New York, New York
Last week I attended the 10-City Covenant meeting in New York City. Teams from 6 of the 10-most-populated cities in America were present as well as teams from Atlanta, Boston, Denver and Portland. These teams believe God is leading them to be catalysts for planting missional communities in all the sectors of their cities. The active presence, through these believers, of the lordship and leadership of Christ in these sectors will restore God's shalom to the city. What does all that mean?
- A catalyst is someone or something that causes activity or change.
- A missional community is "a reproducing community of authentic disciples being equipped as missionaries sent by God to live and proclaim His Kingdom in their world" (see Milfred Minatrea, Missional Church Center).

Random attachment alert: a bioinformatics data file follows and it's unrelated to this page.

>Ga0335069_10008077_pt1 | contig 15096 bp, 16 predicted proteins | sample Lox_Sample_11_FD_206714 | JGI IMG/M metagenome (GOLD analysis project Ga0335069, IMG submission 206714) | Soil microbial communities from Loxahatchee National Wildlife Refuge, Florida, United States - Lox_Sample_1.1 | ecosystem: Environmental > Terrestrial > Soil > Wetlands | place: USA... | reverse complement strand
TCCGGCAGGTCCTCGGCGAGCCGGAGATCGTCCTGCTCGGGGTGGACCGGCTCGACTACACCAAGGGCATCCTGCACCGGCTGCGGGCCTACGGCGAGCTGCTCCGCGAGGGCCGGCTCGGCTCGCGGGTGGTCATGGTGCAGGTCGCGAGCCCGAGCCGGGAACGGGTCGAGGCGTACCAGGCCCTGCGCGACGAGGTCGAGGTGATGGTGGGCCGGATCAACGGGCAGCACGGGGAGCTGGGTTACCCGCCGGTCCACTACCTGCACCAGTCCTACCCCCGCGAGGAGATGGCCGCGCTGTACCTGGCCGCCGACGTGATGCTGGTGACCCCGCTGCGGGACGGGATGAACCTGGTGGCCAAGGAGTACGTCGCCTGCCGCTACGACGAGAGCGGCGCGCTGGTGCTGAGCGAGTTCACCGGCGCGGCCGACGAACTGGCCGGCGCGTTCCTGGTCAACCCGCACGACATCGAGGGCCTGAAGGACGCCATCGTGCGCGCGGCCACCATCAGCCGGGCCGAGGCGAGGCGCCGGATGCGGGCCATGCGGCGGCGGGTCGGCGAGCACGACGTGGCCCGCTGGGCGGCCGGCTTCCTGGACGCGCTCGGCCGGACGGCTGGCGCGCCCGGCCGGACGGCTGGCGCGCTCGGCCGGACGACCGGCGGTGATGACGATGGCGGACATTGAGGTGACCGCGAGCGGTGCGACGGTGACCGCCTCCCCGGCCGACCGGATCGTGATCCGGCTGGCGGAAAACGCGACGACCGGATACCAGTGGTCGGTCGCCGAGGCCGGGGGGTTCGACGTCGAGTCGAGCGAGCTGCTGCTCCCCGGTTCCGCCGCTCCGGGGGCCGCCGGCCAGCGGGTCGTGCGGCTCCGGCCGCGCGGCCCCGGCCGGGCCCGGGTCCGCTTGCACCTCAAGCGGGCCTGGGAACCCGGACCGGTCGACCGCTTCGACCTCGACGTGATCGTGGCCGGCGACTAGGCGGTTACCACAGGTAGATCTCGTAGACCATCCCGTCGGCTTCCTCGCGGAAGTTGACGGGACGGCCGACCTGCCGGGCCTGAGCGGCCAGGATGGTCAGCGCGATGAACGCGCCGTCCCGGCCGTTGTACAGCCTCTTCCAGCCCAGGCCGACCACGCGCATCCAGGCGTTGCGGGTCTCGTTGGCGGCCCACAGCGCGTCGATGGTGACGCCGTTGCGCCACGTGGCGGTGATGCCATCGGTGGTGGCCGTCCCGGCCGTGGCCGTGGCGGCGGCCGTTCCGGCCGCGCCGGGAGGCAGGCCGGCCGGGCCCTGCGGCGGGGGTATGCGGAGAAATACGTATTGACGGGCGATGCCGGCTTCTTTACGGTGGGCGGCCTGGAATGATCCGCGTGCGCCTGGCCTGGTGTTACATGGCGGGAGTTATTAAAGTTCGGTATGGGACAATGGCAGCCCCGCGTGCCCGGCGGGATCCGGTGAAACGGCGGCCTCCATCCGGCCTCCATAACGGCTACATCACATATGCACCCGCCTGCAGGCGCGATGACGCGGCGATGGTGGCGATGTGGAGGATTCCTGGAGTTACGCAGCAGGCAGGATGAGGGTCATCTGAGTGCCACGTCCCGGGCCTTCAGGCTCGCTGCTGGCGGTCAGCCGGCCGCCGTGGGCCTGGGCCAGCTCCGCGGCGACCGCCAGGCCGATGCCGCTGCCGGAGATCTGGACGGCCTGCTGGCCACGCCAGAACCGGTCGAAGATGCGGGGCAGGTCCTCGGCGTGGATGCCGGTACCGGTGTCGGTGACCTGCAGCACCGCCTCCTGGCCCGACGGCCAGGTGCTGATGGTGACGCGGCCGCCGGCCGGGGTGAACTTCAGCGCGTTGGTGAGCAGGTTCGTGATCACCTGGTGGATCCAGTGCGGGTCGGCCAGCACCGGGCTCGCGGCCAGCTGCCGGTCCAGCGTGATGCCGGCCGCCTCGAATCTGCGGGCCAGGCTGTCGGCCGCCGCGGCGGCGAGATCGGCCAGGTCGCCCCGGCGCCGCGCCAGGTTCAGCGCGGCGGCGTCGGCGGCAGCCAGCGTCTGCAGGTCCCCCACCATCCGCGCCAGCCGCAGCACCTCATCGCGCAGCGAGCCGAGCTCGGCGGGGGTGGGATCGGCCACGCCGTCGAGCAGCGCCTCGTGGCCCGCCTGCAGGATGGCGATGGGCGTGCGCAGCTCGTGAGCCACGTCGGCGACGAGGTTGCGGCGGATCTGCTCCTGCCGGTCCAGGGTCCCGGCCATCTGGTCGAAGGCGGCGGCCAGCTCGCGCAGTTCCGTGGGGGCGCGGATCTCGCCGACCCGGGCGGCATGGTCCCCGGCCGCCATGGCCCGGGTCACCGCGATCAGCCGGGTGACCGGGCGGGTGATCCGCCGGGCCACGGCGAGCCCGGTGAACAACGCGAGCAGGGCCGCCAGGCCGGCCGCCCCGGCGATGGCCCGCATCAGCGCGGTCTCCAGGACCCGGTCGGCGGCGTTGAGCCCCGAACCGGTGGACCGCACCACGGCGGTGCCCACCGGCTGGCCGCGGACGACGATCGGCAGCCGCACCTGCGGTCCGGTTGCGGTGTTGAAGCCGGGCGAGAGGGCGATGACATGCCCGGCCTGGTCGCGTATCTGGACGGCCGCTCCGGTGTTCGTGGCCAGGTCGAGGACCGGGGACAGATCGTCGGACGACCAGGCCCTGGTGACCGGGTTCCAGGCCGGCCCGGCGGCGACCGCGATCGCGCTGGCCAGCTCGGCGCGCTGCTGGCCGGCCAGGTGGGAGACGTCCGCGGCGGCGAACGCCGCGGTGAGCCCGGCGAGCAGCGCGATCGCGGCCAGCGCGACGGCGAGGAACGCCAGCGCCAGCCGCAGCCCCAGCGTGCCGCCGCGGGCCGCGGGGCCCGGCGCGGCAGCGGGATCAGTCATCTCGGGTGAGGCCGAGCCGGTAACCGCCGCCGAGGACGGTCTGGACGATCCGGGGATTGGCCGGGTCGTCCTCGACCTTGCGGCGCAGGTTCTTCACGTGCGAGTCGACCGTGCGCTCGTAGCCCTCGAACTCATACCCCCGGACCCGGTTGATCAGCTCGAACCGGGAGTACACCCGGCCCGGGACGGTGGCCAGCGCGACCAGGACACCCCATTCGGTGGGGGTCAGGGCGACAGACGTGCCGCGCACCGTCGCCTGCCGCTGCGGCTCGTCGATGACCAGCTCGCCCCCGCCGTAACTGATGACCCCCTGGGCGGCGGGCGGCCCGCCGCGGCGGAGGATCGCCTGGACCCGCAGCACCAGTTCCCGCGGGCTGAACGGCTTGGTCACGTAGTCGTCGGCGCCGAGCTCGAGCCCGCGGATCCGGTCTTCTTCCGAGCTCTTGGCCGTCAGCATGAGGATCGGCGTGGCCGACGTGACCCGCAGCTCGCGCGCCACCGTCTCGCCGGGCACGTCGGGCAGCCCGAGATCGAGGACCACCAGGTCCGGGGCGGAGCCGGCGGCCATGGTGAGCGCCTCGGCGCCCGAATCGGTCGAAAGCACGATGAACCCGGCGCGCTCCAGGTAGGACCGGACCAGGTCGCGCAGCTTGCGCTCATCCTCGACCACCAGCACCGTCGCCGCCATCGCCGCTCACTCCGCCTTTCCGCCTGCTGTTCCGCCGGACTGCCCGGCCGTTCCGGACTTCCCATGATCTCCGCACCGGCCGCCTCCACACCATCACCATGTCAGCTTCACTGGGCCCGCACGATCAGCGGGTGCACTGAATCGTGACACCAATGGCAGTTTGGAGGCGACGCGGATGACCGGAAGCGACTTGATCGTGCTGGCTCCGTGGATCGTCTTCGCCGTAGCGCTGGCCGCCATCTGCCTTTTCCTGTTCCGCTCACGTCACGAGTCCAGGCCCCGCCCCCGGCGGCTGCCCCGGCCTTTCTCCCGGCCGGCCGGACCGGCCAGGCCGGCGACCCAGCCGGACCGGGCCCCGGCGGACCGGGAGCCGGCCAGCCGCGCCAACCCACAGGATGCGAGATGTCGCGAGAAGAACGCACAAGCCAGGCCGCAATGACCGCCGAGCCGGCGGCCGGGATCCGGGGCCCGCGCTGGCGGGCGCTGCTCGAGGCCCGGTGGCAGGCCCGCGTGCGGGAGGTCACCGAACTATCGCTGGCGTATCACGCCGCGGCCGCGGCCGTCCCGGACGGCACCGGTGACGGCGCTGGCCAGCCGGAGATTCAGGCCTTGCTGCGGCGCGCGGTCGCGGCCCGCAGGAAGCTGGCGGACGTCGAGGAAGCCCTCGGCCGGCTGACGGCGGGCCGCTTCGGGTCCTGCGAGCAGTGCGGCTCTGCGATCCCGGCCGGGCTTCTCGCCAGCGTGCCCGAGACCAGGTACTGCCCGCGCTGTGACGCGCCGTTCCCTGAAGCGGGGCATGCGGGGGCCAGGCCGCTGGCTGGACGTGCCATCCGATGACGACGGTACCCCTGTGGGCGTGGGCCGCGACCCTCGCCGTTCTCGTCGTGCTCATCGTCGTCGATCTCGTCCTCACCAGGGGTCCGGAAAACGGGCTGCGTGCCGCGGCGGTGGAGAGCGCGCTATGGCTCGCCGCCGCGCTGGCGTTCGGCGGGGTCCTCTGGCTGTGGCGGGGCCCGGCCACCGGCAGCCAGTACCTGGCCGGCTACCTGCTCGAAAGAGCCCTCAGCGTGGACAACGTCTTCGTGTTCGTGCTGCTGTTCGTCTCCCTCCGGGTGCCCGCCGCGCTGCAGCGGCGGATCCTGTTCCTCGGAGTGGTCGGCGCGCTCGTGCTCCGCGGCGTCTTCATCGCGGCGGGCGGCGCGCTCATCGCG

- City sectors are distinct areas or activities of a city. Examples of typical sectors in a city are government, religious, business, education, and non-profit.
- Shalom's meaning is rooted in God's fulfillment of His covenant to His people through Jesus Christ. Shalom connotes the complete well-being of a society and of a people who are rightly related to God. Shalom is God's peace, not merely the lack of war or conflict.
As Christians live as missionaries in the sectors in which God places them, His shalom grows. The growing shalom of one sector catalyzes shalom in others. The result is a city transformed; God's kingdom evident "on earth, as it is in heaven" (Matthew 6:10).
Manhattan Christians have been praying about and practicing this cross-sector missional model for the past 25 years. Mac Pier, president of Concerts of Prayer Greater New York and the New York City Leadership Center, and Tim Keller, pastor of Redeemer Church, are two of the key leaders in this movement. In our meeting last week, Mac reported that in the last 25 years, the number of Christians residing in Manhattan has increased dramatically.
How would Dallas be changed if the number of Christ-followers in our city dramatically increased in the next quarter century? Join me in prayer for God's shalom to transform our city.
What do you think shalom in Dallas looks like? Leave a comment.